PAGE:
Consider the Garden of Eden. What are Adam and Eve tempted with? The fruit from the tree of the knowledge of good and evil. The fruit looks good for eating (pleasure), and they wish to possess it (wealth) so that they can be like God (power).

Consider Jesus’ temptation in the desert, the beginning of His recapitulation of human history. The devil tempts Jesus with these same categories of temptation we face: turning stones to bread (pleasure), compelling God to do as Jesus wishes (power), and possessing all the kingdoms of the world (wealth).

Consider what Jesus exhorts us to by the evangelical counsels. Jesus calls us to leave all things behind and follow Him, embracing poverty, which combats the desire for wealth. Jesus calls us to be chaste, to not even look upon another with lust in our hearts and to become “eunuchs for the sake of the kingdom” if that is our call; this chastity combats the desire for pleasure. And Jesus calls us to take up our crosses and follow Him, imitating the obedience He gives to the Father–this obedience combats the desire for power.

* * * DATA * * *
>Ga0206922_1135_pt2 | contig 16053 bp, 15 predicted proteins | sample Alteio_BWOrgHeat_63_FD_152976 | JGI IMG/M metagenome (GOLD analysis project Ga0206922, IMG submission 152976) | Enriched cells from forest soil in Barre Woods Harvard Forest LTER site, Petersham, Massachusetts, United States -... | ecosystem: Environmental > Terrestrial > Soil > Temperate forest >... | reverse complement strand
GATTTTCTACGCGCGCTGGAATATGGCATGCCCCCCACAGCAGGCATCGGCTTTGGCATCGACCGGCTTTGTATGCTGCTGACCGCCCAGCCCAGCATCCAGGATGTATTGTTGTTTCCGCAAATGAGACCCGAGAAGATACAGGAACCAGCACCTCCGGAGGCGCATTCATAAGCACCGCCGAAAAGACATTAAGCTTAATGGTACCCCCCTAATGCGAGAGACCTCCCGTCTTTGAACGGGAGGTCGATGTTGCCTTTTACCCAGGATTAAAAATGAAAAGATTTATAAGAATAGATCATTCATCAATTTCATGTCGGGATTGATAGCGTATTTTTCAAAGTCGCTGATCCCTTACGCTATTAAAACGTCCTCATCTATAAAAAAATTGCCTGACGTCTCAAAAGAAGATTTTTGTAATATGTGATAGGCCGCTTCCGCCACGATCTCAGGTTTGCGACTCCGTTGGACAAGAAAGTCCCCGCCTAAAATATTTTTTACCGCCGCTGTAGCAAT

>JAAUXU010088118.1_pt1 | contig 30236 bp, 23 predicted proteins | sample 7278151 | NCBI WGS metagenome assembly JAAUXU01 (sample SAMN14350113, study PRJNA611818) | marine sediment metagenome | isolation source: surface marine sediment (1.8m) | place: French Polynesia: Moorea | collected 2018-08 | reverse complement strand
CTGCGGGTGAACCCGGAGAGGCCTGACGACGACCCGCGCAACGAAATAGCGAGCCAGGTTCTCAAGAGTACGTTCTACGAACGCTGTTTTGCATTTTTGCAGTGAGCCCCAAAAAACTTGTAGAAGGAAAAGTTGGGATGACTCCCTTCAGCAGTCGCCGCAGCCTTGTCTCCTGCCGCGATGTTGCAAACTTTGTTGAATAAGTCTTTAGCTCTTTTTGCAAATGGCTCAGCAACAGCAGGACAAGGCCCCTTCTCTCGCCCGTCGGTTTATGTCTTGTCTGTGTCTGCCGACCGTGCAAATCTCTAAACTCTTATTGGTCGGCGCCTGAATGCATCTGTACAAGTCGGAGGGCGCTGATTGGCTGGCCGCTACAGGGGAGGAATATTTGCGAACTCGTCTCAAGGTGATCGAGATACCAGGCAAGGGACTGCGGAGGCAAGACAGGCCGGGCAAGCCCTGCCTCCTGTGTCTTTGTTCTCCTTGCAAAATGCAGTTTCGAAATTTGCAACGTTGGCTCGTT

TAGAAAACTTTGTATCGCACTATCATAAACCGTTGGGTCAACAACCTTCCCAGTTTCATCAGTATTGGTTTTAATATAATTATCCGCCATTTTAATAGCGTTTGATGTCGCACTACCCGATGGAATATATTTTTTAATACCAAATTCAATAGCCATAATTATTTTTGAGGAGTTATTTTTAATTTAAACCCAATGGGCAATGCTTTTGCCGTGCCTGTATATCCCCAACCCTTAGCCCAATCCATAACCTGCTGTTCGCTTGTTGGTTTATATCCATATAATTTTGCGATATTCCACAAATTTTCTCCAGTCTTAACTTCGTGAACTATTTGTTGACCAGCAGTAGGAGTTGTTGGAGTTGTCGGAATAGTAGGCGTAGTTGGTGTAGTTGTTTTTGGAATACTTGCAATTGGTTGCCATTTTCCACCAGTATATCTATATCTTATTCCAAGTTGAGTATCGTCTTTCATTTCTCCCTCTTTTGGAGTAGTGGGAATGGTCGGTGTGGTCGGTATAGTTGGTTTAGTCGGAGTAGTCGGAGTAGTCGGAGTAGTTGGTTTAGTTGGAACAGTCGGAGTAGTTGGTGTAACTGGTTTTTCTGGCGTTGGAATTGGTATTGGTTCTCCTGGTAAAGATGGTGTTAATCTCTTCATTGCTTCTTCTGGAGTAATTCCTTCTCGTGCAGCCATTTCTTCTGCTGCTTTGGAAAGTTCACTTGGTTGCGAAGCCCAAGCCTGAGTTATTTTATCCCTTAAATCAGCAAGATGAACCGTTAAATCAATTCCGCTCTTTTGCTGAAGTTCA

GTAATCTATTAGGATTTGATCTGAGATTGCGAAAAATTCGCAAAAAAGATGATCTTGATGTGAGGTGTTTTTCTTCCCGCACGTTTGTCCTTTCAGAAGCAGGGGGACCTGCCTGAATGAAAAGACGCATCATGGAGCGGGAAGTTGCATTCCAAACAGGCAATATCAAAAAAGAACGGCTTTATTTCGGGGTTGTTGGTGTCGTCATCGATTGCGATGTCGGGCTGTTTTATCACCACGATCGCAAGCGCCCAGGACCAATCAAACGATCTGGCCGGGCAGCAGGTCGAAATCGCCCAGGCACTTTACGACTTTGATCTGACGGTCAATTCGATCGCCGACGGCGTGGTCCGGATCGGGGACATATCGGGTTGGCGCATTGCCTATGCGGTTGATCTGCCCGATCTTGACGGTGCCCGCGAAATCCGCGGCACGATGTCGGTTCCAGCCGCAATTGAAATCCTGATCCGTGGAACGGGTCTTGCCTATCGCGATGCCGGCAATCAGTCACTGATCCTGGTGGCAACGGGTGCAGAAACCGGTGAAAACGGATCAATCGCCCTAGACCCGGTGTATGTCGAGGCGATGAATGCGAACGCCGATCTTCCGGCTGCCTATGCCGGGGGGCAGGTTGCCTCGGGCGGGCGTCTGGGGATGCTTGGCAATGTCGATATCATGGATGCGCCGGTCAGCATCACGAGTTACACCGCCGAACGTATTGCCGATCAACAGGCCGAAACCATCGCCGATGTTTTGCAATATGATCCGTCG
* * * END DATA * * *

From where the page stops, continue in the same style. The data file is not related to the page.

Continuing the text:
The Church recognizes this pattern, and invites us during the season of Lent, when we attempt with greater ardor to turn away from sin, to practices which combat these basic temptations. Prayer builds us up in obedience to God’s will, which negates the desire for power. Fasting turns our hearts away from physical goods and is a kind of chastity, which negates the desire for pleasure. Almsgiving makes us focus on others’ needs rather than our own wants, embracing poverty, which negates the desire for wealth.